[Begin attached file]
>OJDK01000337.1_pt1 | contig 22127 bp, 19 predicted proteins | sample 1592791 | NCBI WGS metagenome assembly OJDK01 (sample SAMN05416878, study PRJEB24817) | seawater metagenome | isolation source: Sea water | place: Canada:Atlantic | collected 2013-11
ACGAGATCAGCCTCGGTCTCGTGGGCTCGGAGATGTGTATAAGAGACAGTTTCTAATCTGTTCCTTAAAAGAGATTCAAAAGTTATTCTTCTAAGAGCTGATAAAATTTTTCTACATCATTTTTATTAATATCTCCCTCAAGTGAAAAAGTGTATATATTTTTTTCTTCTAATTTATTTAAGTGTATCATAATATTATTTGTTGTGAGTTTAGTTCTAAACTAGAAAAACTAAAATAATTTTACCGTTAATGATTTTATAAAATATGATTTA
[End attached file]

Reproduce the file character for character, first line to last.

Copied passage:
>OJDK01000337.1_pt1 | contig 22127 bp, 19 predicted proteins | sample 1592791 | NCBI WGS metagenome assembly OJDK01 (sample SAMN05416878, study PRJEB24817) | seawater metagenome | isolation source: Sea water | place: Canada:Atlantic | collected 2013-11
ACGAGATCAGCCTCGGTCTCGTGGGCTCGGAGATGTGTATAAGAGACAGTTTCTAATCTGTTCCTTAAAAGAGATTCAAAAGTTATTCTTCTAAGAGCTGATAAAATTTTTCTACATCATTTTTATTAATATCTCCCTCAAGTGAAAAAGTGTATATATTTTTTTCTTCTAATTTATTTAAGTGTATCATAATATTATTTGTTGTGAGTTTAGTTCTAAACTAGAAAAACTAAAATAATTTTACCGTTAATGATTTTATAAAATATGATTTA